Hochul pulls affordable housing proposal from state budget


ALBANY — Governor Kathy Hochul has withdrawn her budget proposal to force local governments to agree to an expansion of backyard apartments and cottages in single-family neighborhoods as a way to tackle a citywide affordable housing crisis. the state, Newsday has learned.

Hochul had proposed the expansion of “secondary suites” in his January budget proposal to the legislature. Since then, however, there has been strong opposition from mostly Republican local government officials on Long Island and some Democrats, including Representative Tom Suozzi and Long Island State Senators. Suozzi (D-Glen Cove) is challenging Hochul for the Democratic gubernatorial nomination.

Opponents argued that Hochul’s proposal would harm suburban neighborhoods by worsening parking problems and straining local services, including sewers and water facilities, while eliminating local control over zoning. .

“From my days in local government, I have been a firm believer in the importance of building consensus and listening to communities and my fellow decision makers,” said Hochul, former Erie County Clerk and suburban councillor, in a press release.

“I’ve heard real concerns about the proposed approach on secondary suites,” she said. “I understand that my colleagues in the State Senate believe that a different set of tools is needed, even though they agree with the goal of supporting the growth of this type of housing. So I submit a 30-day amendment to my budget bill that removes locality requirements to facilitate a conversation about how we build consensus around solutions.”

The governor also said she would pursue part of the ADU proposal: bring units located in New York into compliance with building and safety codes. Many city and suburban units were built without local approval and are believed to have safety issues.

In September, several New Yorkers died when basement apartments flooded during the remnants of Hurricane Ida.

The ADU proposal had faced an uncertain future in the state legislature. Democrats have supermajorities in the Senate and Assembly, and Republicans could not stop the proposal. Additionally, governors have extraordinary constitutional power to ultimately force the state legislature to either accept whatever is in the budget or risk shutting down the government.

But Democrats also worried that approving the progressive measure would alienate their broader base of more centrist suburban voters and put moderate Long Island senators at risk in the fall election by providing Republicans with a cudgel. , said political observers.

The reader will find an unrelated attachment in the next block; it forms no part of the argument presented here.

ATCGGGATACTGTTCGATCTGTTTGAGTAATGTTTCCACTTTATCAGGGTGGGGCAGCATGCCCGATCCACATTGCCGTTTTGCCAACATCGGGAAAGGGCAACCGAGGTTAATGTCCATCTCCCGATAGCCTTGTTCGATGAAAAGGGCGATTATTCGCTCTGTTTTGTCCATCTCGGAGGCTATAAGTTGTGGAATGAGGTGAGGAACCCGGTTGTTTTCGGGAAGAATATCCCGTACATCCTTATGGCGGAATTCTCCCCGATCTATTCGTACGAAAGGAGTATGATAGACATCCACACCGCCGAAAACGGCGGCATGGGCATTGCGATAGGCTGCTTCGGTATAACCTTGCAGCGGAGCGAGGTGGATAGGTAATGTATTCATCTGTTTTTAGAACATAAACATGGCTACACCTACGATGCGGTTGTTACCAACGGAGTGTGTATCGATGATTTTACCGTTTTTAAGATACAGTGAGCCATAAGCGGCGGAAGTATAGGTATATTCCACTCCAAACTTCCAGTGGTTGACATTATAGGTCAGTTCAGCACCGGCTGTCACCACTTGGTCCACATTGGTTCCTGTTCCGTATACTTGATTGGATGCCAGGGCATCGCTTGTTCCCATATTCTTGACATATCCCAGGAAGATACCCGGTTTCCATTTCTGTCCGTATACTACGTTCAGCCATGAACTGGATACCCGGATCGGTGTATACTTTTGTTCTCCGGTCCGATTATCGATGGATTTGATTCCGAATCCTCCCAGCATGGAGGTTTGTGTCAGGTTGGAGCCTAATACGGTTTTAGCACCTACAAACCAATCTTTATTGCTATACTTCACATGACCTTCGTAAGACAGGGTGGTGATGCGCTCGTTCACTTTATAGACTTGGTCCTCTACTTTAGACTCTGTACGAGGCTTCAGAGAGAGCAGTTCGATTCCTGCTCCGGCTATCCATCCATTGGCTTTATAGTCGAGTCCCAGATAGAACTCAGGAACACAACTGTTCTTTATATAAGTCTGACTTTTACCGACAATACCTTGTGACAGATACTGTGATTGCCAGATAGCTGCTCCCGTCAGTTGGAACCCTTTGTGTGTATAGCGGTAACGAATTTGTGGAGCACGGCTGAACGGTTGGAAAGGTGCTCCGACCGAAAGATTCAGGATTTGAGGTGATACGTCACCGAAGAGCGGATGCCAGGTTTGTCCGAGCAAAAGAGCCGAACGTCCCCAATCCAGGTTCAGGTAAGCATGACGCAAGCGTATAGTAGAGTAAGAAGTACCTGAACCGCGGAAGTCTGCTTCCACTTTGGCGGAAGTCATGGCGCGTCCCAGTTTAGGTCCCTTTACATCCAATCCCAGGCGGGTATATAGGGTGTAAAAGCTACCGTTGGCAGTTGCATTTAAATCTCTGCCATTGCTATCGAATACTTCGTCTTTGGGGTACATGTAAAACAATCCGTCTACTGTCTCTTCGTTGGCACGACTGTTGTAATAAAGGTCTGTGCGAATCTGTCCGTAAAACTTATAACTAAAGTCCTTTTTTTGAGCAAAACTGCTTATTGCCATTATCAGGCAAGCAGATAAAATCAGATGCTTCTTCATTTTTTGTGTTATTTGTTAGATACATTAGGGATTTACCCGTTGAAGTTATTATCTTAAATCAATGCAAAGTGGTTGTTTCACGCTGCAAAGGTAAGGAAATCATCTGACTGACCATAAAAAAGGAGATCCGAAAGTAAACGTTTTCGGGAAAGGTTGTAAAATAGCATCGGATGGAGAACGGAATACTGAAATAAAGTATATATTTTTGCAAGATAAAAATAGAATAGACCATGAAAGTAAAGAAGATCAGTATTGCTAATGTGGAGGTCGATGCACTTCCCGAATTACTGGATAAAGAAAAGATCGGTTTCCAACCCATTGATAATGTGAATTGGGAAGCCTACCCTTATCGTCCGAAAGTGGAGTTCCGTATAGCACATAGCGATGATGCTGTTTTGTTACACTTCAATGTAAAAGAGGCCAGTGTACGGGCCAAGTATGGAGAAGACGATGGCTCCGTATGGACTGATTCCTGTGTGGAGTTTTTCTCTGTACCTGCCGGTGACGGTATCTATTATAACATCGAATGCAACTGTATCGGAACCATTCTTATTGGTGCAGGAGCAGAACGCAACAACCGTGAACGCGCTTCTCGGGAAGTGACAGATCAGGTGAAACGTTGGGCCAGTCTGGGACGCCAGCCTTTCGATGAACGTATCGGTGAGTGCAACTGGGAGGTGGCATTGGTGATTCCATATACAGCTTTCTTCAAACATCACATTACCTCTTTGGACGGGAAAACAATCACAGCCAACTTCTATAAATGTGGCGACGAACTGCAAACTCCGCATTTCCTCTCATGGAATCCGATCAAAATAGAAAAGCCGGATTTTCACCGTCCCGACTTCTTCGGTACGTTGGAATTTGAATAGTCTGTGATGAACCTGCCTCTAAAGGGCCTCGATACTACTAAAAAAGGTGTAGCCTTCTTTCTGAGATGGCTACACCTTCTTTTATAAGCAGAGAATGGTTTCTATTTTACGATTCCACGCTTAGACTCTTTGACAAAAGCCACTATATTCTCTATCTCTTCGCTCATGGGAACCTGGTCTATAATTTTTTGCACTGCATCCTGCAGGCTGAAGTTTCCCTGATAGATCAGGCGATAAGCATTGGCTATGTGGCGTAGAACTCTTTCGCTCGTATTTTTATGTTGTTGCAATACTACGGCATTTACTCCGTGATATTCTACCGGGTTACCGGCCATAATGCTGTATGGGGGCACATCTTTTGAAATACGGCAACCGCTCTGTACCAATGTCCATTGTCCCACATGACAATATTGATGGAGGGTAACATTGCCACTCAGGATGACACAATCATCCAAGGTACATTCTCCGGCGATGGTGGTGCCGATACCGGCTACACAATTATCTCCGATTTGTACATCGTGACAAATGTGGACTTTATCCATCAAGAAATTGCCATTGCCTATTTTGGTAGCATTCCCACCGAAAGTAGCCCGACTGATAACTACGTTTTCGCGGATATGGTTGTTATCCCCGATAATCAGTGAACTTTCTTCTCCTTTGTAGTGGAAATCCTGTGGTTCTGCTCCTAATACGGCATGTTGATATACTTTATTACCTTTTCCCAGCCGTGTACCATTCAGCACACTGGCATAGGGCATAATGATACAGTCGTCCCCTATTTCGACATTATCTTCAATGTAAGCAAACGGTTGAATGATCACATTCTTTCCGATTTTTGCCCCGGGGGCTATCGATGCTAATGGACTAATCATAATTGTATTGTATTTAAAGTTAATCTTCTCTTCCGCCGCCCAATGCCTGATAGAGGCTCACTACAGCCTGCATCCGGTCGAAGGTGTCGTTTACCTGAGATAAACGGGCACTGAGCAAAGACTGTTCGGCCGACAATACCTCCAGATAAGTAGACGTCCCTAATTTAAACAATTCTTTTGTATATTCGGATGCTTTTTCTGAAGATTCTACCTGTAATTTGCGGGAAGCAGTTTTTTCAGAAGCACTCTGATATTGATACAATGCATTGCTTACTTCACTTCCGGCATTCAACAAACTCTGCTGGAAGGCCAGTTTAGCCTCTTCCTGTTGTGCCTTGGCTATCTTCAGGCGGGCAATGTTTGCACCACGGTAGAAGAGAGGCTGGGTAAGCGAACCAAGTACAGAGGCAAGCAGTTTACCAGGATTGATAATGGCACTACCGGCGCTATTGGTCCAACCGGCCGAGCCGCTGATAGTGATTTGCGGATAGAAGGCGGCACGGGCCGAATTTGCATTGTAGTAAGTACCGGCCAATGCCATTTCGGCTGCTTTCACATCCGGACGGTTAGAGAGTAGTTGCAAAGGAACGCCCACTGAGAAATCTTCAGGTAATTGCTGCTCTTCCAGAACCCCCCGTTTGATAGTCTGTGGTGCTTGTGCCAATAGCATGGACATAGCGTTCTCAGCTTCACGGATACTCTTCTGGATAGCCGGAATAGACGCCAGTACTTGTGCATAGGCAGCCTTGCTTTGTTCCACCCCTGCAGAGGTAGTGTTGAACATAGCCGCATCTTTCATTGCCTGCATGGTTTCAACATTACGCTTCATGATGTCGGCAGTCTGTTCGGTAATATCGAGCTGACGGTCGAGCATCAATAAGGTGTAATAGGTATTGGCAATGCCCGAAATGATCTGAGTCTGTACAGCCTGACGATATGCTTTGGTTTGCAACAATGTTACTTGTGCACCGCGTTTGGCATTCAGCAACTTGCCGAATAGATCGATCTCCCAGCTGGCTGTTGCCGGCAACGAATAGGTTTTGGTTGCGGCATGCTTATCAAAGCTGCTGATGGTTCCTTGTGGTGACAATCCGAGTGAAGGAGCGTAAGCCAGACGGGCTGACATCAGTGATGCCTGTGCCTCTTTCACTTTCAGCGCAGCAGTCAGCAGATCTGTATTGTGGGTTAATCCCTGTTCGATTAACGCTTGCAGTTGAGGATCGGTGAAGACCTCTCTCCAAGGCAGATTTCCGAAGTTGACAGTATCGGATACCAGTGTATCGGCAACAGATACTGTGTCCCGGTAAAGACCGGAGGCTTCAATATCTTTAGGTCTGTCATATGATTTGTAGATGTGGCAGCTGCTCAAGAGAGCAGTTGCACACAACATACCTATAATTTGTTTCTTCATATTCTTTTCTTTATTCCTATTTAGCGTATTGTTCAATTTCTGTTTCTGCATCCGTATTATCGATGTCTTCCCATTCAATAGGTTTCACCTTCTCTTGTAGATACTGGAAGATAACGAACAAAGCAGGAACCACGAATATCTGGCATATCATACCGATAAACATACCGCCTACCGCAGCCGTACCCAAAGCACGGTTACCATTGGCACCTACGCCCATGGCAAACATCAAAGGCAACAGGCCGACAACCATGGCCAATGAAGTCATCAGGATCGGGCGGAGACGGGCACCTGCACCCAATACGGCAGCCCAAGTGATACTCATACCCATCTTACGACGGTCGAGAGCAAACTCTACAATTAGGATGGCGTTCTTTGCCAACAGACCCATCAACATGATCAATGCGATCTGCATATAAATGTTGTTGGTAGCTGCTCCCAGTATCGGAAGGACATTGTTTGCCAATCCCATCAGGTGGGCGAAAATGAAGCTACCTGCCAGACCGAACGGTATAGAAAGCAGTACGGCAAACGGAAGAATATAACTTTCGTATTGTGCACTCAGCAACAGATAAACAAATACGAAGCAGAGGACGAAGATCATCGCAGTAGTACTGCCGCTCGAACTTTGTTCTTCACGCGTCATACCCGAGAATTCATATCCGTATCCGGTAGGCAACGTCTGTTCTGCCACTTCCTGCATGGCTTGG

A bill similar to Hochul’s proposal remains active in the legislature. The bill is sponsored by two key Democratic lawmakers — Sen. Pete Harckham (D-South Salem) and Assembly. Harvey Epstein (D-Manhattan) — who said he works closely with the governor’s office.

Hochul’s decision to withdraw his proposal to expand ADUs surprised those who criticized the proposal, but it was well received.

“To roll out the ADU proposal without consulting local officials, including some from her own party, was a strategic political mistake that she is smart enough to correct before she can do more damage,” Lawrence said. Levy, executive dean of the National Center for Suburban Studies at Hofstra University. “If she kept pushing it, ADUs could have become the ‘bail reform’ of 2020.”

Levy referred to the progressive measure to eliminate cash bail on a list of crimes so that poor defendants are not held in jail awaiting trial, while a person charged with the same crime who could afford a surety could return to his work, his studies and his family. Republicans cited some instances in which defendants released under the bail law committed more crimes and used opposition to the bail law to help win multiple offices in presidential elections. 2021.

Levy told Newsday that Hochul should encourage local governments to accept ADUs and use their success to encourage others to accept the units, sometimes called “grandmother’s apartments” and “mother-daughter apartments”.

Hochul said she is also withdrawing her proposal to expand “transit-oriented development” for further discussion with local governments.

The proposal received less criticism, but was another complex idea within its budget. The transit-oriented development consists of housing built near commuter and Amtrak stations. The idea is to create apartments within walking distance of trains to limit or eliminate the need for residents to have cars and help bring vitality to downtown blocks.


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